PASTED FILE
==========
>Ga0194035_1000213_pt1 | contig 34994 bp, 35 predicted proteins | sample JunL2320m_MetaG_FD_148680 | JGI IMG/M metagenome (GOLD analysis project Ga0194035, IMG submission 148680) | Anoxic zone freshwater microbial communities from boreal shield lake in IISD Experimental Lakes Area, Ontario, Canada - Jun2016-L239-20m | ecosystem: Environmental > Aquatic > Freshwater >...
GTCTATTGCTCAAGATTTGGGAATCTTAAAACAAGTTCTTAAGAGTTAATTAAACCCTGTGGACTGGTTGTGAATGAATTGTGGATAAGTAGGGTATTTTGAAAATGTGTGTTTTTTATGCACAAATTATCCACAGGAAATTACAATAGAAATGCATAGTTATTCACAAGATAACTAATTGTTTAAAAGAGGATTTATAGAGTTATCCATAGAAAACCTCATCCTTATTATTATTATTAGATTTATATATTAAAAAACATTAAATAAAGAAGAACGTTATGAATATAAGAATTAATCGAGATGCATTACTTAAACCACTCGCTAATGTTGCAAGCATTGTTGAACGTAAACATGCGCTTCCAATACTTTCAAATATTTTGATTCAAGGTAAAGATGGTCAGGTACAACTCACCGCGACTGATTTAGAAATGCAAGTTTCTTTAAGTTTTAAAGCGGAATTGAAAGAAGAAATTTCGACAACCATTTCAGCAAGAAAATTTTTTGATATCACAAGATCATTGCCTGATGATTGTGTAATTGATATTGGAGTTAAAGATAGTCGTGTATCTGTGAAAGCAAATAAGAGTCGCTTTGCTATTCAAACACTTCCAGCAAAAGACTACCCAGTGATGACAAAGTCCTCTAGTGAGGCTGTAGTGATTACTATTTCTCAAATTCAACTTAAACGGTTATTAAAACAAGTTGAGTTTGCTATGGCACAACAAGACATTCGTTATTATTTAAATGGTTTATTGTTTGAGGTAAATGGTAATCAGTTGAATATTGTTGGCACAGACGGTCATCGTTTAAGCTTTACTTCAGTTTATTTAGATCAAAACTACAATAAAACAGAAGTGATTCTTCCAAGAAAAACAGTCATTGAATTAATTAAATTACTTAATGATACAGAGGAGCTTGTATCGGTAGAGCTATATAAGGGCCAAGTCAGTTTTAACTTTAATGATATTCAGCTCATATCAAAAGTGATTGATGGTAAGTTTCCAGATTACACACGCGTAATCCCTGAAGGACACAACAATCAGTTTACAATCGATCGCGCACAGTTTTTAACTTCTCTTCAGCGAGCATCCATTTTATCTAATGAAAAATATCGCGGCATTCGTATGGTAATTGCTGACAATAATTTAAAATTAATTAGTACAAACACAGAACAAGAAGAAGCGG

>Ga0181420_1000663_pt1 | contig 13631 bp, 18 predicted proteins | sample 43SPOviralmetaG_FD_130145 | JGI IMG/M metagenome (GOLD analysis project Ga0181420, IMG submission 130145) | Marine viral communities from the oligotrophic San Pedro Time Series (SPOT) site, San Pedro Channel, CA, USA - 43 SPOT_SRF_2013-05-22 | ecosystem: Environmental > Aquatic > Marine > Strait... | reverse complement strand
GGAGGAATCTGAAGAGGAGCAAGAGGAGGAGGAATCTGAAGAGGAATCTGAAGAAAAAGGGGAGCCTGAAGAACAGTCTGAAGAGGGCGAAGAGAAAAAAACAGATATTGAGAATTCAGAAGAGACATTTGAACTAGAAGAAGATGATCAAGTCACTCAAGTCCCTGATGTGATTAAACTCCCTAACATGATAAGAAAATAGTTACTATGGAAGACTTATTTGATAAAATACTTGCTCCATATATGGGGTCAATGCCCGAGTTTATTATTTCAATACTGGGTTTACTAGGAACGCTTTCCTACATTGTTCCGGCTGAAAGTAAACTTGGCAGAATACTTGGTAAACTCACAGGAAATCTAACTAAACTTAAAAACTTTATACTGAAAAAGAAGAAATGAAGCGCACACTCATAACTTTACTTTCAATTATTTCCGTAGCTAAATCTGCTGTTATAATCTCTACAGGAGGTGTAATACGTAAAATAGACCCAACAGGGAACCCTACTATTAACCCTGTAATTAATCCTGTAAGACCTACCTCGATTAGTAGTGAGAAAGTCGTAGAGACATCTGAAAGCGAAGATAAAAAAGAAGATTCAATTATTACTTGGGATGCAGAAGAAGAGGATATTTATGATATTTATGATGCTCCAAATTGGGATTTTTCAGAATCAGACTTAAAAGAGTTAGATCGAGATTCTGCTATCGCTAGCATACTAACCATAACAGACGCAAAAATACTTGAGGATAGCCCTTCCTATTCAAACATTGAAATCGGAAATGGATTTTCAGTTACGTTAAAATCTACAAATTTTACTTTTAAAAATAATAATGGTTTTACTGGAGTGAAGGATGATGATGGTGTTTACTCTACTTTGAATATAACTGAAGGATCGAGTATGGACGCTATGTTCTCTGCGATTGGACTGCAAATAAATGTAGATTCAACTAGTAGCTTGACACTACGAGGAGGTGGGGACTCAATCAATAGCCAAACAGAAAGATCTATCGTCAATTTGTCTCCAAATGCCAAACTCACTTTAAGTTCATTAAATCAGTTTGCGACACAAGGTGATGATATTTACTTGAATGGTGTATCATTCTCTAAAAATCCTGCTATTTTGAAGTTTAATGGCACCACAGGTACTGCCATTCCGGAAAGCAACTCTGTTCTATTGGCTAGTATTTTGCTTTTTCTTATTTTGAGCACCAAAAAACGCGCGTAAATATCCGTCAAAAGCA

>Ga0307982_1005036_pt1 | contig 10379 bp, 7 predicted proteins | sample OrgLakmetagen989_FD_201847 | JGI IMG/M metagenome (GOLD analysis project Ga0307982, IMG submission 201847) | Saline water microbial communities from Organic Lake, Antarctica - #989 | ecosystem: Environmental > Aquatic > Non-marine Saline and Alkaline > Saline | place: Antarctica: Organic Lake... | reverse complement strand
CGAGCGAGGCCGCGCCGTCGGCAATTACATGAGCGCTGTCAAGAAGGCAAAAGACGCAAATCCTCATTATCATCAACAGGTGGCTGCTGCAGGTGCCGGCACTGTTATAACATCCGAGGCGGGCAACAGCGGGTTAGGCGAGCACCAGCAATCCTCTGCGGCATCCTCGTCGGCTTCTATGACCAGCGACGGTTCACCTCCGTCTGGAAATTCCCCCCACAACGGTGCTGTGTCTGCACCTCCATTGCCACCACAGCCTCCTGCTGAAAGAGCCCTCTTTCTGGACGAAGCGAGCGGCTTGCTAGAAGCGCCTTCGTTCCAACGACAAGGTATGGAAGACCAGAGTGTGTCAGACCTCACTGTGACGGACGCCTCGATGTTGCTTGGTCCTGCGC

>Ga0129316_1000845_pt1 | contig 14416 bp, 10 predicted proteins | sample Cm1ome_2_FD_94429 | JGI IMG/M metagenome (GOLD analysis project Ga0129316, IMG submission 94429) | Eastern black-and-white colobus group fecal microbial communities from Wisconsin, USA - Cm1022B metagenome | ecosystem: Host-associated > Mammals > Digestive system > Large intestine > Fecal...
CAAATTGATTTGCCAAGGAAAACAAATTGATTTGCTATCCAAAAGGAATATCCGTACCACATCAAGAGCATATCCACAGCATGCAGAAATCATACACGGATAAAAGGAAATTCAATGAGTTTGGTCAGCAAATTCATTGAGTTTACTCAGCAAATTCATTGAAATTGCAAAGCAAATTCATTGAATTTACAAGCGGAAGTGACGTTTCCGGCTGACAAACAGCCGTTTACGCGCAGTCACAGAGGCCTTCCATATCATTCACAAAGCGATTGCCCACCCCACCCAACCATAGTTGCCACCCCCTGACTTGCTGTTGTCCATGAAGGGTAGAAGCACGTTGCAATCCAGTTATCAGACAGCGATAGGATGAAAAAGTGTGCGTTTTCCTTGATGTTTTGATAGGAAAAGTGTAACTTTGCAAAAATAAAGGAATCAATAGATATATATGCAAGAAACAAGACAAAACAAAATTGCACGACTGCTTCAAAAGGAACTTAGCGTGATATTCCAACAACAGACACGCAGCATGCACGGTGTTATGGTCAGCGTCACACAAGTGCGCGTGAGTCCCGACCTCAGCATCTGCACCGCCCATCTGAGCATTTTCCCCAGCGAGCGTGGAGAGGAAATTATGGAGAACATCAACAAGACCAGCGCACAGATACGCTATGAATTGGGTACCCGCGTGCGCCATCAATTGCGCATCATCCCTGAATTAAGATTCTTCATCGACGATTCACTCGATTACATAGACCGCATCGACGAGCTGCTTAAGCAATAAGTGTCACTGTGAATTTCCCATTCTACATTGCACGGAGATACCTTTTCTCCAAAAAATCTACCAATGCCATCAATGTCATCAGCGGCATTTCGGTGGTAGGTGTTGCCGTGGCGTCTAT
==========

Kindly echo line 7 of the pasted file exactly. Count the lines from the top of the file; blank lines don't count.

>Ga0129316_1000845_pt1 | contig 14416 bp, 10 predicted proteins | sample Cm1ome_2_FD_94429 | JGI IMG/M metagenome (GOLD analysis project Ga0129316, IMG submission 94429) | Eastern black-and-white colobus group fecal microbial communities from Wisconsin, USA - Cm1022B metagenome | ecosystem: Host-associated > Mammals > Digestive system > Large intestine > Fecal...